Maine Logging Truck Photo By Tony the MisfitThey’re comin’ outta the woodwork, we tell ya! In light of the impending crash of most of the fuel types that keep our modern lives chugging along, energy and manufacturing companies high and low seem to be gearing up for profit-bearing alternatives. The Agence France-Presse recently posted on Grist.org that a number of logging operations throughout Europe and North America are being severely affected by the downturn in new housing construction and are expanding into the burgeoning wood pellet market.

img_0057 Photo By jhritzSo, what the hell is a wood pellet?  According to PelletInfo.com, wood pellets are pill-sized, generally made from compacted sawdust from manufacturing waste, produce more heat than raw wood and can be used as a fuel for boilers and domestic heating stoves.  The Pellet Fuels Institute  mentions that the pellet fuel industry has also entered into large-scale commercial applications, providing heat and energy (via boilers) to schools, theaters, prisons, manufacturing facilities and farms.  Both sites explain that wood pellets are almost carbon-neutral (98% emissions-free), thus having a trivial impact on the greenhouse effect.

Deforestation - Backcountry Mad-7256-22A Photo By World Resources Institute StaffSounds pretty good!  However, there always seems to be a seedier side to every exciting alternative fuel.  Treehugger.com references a study from The Nature Conservancy, claiming that the destruction of grassland, rainforests, peatlands or savannas in countries like Brazil and the U.S., for purposes of general biofuel harvesting, released 17-420 times more carbon dioxide emissions than the fuels they replace.  Such staggering numbers might point to various players in the industry striving only to make a buck, turning a blind eye to environmental impact.  Looking at timber logging specifically, a more obvious problem must be assessed, that of large-scale clear-cutting.  This destructive method of tree harvesting, still practiced by some of the biggest names in the lumber industry, not only lends creedence to the above-mentioned statistics but also suggests that if lumber for the housing industry, as well as various paper and wood products, declines enough, the material used to create wood pellets might step up from the factory floors and become the entire trees themselves, perpetuating this questionable system.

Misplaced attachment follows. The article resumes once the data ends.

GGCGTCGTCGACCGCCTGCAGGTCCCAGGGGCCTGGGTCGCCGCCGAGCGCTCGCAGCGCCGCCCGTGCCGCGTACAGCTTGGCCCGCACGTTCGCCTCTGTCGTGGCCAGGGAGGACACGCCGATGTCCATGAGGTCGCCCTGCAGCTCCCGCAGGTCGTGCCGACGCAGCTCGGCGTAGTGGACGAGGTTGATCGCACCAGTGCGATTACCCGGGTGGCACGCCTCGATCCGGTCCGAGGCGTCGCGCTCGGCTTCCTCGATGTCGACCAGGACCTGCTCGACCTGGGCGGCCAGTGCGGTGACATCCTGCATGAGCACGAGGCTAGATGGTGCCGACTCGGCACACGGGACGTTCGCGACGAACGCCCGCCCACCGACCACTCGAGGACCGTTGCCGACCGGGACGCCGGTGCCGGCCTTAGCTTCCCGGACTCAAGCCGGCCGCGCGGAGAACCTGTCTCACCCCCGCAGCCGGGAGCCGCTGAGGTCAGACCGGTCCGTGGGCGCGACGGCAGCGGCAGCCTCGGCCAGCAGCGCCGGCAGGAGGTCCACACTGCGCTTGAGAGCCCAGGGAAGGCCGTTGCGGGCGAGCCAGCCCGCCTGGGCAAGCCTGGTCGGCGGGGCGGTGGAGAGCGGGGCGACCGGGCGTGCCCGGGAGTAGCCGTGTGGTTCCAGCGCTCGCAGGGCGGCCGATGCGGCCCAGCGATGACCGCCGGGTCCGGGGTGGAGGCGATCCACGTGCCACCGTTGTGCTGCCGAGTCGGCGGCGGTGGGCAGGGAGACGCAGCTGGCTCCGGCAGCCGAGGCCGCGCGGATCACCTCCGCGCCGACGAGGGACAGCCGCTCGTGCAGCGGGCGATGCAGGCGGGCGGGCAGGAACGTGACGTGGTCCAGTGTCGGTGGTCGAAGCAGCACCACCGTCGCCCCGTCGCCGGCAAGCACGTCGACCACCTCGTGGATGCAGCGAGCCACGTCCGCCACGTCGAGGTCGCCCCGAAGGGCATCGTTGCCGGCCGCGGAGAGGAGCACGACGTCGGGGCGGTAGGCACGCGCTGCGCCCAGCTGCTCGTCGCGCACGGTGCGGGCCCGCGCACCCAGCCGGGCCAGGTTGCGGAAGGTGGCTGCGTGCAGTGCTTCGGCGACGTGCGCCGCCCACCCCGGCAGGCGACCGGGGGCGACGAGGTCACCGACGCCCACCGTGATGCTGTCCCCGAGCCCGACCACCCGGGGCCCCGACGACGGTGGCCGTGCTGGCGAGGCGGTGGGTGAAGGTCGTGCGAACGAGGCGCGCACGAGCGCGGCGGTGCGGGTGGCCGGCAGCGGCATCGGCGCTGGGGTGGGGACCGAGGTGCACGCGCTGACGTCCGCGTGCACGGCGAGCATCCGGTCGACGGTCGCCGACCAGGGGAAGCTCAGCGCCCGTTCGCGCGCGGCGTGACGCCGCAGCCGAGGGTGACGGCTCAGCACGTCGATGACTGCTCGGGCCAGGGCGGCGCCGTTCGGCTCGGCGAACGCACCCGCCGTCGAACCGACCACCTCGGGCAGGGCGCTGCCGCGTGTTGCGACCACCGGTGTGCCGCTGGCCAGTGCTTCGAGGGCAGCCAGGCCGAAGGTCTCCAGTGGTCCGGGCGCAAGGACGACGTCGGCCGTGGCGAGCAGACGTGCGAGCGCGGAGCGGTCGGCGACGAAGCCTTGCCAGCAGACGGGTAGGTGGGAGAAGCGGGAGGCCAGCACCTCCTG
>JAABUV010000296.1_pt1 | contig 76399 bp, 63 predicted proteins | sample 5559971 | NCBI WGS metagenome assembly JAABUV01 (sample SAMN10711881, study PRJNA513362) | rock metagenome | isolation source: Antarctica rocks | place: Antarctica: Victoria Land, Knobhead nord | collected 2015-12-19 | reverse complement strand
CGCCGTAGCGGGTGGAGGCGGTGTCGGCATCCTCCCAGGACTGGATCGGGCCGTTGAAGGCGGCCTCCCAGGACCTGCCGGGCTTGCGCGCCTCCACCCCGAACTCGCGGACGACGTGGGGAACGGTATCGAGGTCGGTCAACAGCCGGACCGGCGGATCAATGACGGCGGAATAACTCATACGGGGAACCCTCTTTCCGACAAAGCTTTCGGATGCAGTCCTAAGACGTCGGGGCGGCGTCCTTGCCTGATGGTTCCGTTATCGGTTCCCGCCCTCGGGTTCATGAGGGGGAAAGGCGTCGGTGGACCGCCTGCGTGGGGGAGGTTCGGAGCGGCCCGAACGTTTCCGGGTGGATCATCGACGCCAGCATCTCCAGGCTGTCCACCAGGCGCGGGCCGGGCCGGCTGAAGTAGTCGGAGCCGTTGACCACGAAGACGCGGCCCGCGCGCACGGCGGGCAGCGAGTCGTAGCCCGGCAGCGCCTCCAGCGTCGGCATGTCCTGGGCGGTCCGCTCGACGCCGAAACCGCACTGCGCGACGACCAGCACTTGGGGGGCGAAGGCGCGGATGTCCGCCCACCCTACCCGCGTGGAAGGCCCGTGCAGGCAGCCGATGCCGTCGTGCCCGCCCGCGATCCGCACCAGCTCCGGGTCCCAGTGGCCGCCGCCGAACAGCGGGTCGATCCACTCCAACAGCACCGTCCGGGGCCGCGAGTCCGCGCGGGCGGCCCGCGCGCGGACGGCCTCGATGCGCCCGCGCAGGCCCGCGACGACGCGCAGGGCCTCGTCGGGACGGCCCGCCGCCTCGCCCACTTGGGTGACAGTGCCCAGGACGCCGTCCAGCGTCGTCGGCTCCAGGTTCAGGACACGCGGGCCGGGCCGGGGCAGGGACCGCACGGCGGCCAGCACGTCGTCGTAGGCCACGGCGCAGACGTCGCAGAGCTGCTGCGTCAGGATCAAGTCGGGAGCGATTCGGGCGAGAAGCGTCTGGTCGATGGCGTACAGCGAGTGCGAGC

Dying Amwell Corn Stalks Photo By aturkusBut interestingly, the Pellet Fuels Institute also briefly mentions that fuel pellets can also be made from various biomass alternatives other than wood, such as cornstalks, straw, wastepaper and even animal waste.  Perhaps methods to efficiently collect said products might spring up and, combined with a lower percentage of fuel made of wood (preferably harvested ethically), a system of using biofuel pellets might become as sustainable as they are practicle to burn.  Plus they just look so neat!  Who wouldn’t wanna pick up a handful of these lil’ buggers and throw them on the fire?

Advertisements